Dr. Val Farmer
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Rural Mental Health & Family Relationships

How To Help A Depressed Teenager

March 22, 2004

Facts about teen depression. Seven to 14 percent of children will experience a major depression before age 18. Depression among high school students is 8 percent - about the same rate that occurs among adults. Among "normal" teenagers, about 15 percent have problems with physical and social withdrawal, communications, and high conflict relationships with parents. With depression, these types of problems are two or three times more likely to occur.

The most vulnerable ages for suicide are 16 to 22, with the peak being the senior year of high school and the first two years of college. Impulsiveness is a key factor in suicide among junior high school and younger age high school students.

A large percentage of children and adolescents diagnosed with learning disabilities, hyperactivity, conduct disorders and school phobias are depressed. The depression is often undiagnosed and untreated. When an elementary school age child is depressed, it is a common finding that other family members are also depressed.

There are minimal differences between urban and rural youth on depression and suicide.

Media coverage and dramatization of teenage suicide increase suicide among teenagers. The undue notoriety and memorialization of youth suicide victims glamorizes a suicidal option for other vulnerable youth. Media can show restraint by reporting the death in the obituary column only.

School administrators should treat a suicidal death like death from other causes. Special group work should be done for close friends and others who feel the need to know more and to talk about their feelings.

Further attempts at suicide are reduced by 50 percent if teens attend more than two counseling sessions.

Here is a list of the most common problems reported by teenagers:

- Peer relationship problems such as romantic breakups and conflict with close friends, loss of a friend, social isolation, rejection, and humiliation.

- Family problems such as alcoholism, abuse, divorce, finances, and conflict with parents or siblings.

- School problems such as failing grades, clashing with a teacher, moving to a new school, and not meeting personal expectations.

- Grief responses to losses of friends and relatives through death or to incapacitating injury or illness.

The most common indicators of depression in teenagers are the following:

- Lack of concentration, indecision, drop-off in academic performance, and truancy problems

- Withdrawal from friends and social activities.

- Not responding to pleasurable activities, overeating, oversleeping, not caring about appearance, and withdrawing into listless listening to music or TV viewing. Lack of enthusiasm or motivation.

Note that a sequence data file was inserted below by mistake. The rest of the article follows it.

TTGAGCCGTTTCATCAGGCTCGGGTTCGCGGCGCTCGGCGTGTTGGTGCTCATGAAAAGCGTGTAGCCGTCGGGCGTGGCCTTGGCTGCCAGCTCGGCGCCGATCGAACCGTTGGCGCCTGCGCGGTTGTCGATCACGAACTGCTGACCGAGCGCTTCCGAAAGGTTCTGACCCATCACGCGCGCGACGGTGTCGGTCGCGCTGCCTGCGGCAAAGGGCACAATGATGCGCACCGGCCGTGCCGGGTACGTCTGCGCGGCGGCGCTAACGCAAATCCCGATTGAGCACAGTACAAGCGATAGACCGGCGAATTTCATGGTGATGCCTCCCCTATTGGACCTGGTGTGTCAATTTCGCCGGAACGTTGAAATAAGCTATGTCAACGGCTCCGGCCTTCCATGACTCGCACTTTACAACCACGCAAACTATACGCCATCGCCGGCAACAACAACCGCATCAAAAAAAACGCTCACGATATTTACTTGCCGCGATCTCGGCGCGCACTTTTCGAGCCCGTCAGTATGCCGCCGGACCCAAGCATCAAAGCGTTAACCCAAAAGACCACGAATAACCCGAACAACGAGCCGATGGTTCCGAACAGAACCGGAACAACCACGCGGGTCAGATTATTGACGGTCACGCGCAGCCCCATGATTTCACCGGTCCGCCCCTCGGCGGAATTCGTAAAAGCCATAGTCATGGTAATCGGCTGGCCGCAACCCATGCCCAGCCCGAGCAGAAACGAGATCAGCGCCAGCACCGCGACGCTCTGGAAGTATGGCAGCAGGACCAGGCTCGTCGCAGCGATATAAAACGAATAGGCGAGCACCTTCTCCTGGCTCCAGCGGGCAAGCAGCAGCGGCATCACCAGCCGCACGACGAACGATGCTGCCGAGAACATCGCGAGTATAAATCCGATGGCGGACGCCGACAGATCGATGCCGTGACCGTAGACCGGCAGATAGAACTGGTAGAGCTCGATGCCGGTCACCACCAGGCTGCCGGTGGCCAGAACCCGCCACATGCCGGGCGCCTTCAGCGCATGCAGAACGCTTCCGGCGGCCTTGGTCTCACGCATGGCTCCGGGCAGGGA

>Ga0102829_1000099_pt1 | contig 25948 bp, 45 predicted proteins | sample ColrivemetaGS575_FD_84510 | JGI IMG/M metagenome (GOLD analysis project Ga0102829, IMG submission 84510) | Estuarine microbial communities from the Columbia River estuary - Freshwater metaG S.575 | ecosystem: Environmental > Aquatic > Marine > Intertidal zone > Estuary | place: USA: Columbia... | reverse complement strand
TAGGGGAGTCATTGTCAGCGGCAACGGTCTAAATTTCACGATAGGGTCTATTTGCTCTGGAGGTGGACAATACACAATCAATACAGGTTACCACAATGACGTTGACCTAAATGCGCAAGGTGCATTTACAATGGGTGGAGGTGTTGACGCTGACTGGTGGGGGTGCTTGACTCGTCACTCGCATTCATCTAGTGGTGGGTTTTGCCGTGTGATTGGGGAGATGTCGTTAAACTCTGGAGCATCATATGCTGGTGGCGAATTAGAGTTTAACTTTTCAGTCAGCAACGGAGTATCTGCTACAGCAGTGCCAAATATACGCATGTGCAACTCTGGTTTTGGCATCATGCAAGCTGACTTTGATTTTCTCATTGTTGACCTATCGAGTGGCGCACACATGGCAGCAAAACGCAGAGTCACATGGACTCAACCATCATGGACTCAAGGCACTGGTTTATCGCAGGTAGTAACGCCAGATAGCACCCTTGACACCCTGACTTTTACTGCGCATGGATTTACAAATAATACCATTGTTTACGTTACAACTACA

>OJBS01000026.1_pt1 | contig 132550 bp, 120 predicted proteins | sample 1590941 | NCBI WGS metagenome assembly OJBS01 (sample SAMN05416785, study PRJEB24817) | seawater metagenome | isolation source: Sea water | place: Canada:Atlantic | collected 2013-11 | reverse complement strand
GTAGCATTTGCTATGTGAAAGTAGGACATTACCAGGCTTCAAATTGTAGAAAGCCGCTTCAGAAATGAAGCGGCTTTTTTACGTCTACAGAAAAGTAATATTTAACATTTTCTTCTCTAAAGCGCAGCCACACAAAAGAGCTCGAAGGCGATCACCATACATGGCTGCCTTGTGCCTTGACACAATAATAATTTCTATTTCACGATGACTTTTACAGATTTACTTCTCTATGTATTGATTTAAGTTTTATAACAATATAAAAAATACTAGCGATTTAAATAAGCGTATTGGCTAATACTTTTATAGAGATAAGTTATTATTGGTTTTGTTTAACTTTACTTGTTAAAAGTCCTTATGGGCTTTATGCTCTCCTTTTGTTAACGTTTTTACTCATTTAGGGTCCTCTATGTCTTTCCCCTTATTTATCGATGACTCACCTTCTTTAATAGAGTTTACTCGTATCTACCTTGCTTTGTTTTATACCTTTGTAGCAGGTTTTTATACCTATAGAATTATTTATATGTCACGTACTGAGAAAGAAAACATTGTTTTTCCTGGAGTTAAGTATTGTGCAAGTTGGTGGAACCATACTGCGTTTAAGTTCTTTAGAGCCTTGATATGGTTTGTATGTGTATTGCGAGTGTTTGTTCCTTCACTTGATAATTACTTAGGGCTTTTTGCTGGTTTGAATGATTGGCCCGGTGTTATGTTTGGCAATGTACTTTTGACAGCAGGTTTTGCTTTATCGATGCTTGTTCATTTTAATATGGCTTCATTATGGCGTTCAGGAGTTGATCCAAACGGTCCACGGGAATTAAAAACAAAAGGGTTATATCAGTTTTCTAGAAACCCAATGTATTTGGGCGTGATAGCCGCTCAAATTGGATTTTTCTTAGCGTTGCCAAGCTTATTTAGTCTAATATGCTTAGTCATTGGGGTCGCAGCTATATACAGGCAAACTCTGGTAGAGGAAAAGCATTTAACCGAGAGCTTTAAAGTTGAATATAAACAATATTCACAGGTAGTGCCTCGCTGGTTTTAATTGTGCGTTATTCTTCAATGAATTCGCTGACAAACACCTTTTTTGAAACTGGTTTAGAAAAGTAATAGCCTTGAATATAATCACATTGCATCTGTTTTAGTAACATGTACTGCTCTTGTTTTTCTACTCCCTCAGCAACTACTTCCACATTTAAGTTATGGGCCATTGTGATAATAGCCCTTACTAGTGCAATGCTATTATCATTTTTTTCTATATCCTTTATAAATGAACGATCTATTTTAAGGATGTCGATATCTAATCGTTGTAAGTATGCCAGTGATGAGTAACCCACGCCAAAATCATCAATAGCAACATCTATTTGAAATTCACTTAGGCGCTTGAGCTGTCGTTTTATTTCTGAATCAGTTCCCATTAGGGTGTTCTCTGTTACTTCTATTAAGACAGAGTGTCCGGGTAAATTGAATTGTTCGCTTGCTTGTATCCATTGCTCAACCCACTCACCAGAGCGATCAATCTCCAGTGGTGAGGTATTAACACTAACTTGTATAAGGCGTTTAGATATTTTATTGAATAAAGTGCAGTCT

- Increase in somatic complaints.

- Frequent anger, irritability, defiance and rage responses, increased arguments, feelings of restlessness and agitation, problems with authority, overreaction to criticism.

- Use of street drugs and alcohol as a way of self-medicating depression.

- Having excessive and delusional guilt, thinking in "black and white" terms, rewriting history with the use of "always" and "never," and the narrowing of ability to consider options or alternatives. Low self-esteem.

- Sadness and hopelessness. Disappointment in meeting ideals. Suicidal thoughts or actions. Talking about not wanting to live. Obsession with death.

Depression distorts the thinking process and the way situations are perceived. A prolonged negative mood starts a downward spiral that leads to decreased behavior and negative thinking. This leads to an even more negative mood.

Here are some "do's" and "don'ts" for parents, teachers and young people.

- For parents. Don't avoid the topic. Help your children identify feelings and how to communicate about them. Talk out problems. Show love. Accept the child as he or she is. Keep your expectations realistic. Provide comfort and support. Teach them how to soothe or reward themselves.

Help them deal with stress and frustration. Help them be the judge of their own value, successes and failures. Be patient. Offer suggestions on what to do. Take suicidal threats seriously. Alert key adults in their lives. Get professional help if necessary. Few teens seek help on their own. Medications will aid the process of recovery.

- For teachers and friends. Listen calmly. Take problems seriously. Be supportive. Ask directly about thoughts of suicide. Do something tangible to assist with the situation. Avoid showing shock or embarrassment, arguing, trying to joke or humor them out of their troubles or pointing out how others will feel.

Saftey is more important than privacy. Keep confidences but do not guarantee secrecy or confidentiality when you suspect a threat of suicide. Don't try to counsel alone. Too many young people have found too late that they should have notified a parent or an adult about their concerns for their friend.

- For a teenager with depression. Try to understand the problem. Get your feelings out. Talk them out. Write them down. Exercise. Do something physical. Get sleep. Do one thing every day that you enjoy. Give yourself praise for something you are good at. Look your best.

Most important, get out of the house and do something. Be with others. Make new friends if you are feeling alone or abandoned by old friends. Join an organization. Ask for help from a trusted adult. Go to counseling.

Depression is a temporary condition. With time and a little help, there is hope.